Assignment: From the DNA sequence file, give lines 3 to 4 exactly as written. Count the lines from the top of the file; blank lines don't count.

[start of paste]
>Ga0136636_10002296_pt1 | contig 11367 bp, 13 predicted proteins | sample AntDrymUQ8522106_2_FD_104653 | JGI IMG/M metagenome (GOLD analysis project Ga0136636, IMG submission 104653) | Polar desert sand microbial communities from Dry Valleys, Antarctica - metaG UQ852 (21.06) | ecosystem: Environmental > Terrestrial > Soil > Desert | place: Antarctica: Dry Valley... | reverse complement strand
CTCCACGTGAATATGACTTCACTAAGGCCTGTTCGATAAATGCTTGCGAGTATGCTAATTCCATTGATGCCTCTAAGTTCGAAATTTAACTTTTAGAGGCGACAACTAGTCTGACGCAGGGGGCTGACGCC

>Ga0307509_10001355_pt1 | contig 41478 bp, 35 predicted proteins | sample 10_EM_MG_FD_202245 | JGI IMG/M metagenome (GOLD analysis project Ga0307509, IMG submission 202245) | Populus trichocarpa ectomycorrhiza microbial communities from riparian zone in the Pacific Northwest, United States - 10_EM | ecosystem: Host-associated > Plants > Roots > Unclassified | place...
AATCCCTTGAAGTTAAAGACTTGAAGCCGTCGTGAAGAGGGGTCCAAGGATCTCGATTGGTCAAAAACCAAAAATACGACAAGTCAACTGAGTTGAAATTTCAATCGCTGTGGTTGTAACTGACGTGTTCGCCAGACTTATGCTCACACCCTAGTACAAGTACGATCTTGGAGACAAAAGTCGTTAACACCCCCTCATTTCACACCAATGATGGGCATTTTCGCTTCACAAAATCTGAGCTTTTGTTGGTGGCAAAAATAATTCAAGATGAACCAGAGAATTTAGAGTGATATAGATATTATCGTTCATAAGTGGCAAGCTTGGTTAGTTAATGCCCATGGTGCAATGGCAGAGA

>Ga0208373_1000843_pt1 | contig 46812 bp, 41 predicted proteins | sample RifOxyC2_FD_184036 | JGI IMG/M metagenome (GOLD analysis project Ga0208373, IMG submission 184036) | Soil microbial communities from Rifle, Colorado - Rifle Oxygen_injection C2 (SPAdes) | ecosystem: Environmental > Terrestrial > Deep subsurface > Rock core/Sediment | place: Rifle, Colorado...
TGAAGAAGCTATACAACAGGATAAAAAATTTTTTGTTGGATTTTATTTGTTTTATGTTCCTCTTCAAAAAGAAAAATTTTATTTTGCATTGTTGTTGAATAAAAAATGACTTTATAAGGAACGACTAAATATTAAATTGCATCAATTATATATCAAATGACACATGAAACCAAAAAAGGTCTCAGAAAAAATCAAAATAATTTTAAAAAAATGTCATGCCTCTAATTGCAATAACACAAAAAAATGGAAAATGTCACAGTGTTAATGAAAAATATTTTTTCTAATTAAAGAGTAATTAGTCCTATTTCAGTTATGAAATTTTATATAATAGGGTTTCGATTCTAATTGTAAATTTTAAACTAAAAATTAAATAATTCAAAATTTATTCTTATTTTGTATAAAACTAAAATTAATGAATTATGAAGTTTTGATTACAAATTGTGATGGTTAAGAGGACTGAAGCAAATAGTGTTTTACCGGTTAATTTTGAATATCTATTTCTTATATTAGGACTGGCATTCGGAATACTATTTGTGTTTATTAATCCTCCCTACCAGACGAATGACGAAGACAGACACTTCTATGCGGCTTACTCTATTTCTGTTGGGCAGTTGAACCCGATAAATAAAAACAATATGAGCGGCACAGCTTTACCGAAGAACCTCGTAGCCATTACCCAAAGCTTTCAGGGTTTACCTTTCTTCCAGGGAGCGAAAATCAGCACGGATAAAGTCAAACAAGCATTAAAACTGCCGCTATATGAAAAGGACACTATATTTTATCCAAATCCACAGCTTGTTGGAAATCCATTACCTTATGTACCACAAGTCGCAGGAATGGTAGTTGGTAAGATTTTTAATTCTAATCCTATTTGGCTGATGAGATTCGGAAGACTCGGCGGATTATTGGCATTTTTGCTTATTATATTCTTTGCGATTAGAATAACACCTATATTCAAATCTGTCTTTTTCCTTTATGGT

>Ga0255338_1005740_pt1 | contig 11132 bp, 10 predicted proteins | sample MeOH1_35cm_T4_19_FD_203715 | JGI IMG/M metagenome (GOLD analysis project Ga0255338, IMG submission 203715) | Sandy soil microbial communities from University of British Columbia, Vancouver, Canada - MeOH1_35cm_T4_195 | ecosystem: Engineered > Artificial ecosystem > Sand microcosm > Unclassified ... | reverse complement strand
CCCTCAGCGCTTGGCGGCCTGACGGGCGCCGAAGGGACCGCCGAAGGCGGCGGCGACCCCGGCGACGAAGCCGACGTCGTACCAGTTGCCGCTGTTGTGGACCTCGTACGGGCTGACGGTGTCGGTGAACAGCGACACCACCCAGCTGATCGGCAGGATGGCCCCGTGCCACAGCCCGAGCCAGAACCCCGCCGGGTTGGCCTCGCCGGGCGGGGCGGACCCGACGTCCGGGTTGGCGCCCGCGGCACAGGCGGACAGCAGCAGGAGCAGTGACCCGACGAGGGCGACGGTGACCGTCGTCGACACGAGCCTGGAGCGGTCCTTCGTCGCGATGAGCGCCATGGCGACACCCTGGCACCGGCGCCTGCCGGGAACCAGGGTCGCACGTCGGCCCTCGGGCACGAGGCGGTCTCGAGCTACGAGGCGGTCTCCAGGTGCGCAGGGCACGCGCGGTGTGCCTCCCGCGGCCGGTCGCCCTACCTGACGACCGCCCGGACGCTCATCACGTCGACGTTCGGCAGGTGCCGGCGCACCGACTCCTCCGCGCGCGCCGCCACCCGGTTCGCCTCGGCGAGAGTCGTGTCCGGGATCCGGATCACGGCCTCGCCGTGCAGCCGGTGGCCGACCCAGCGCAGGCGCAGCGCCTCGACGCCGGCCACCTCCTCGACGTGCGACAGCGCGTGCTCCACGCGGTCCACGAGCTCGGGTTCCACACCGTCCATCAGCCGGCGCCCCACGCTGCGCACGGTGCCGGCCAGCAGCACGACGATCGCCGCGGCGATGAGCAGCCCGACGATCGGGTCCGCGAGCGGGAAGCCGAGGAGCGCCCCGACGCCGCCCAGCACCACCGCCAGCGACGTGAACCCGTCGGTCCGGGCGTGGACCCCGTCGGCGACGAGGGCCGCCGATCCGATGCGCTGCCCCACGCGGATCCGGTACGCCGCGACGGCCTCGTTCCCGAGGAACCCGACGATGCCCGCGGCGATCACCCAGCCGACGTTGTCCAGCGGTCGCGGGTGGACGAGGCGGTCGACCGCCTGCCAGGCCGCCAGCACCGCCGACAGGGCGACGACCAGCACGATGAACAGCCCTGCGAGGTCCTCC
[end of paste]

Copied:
>Ga0307509_10001355_pt1 | contig 41478 bp, 35 predicted proteins | sample 10_EM_MG_FD_202245 | JGI IMG/M metagenome (GOLD analysis project Ga0307509, IMG submission 202245) | Populus trichocarpa ectomycorrhiza microbial communities from riparian zone in the Pacific Northwest, United States - 10_EM | ecosystem: Host-associated > Plants > Roots > Unclassified | place...
AATCCCTTGAAGTTAAAGACTTGAAGCCGTCGTGAAGAGGGGTCCAAGGATCTCGATTGGTCAAAAACCAAAAATACGACAAGTCAACTGAGTTGAAATTTCAATCGCTGTGGTTGTAACTGACGTGTTCGCCAGACTTATGCTCACACCCTAGTACAAGTACGATCTTGGAGACAAAAGTCGTTAACACCCCCTCATTTCACACCAATGATGGGCATTTTCGCTTCACAAAATCTGAGCTTTTGTTGGTGGCAAAAATAATTCAAGATGAACCAGAGAATTTAGAGTGATATAGATATTATCGTTCATAAGTGGCAAGCTTGGTTAGTTAATGCCCATGGTGCAATGGCAGAGA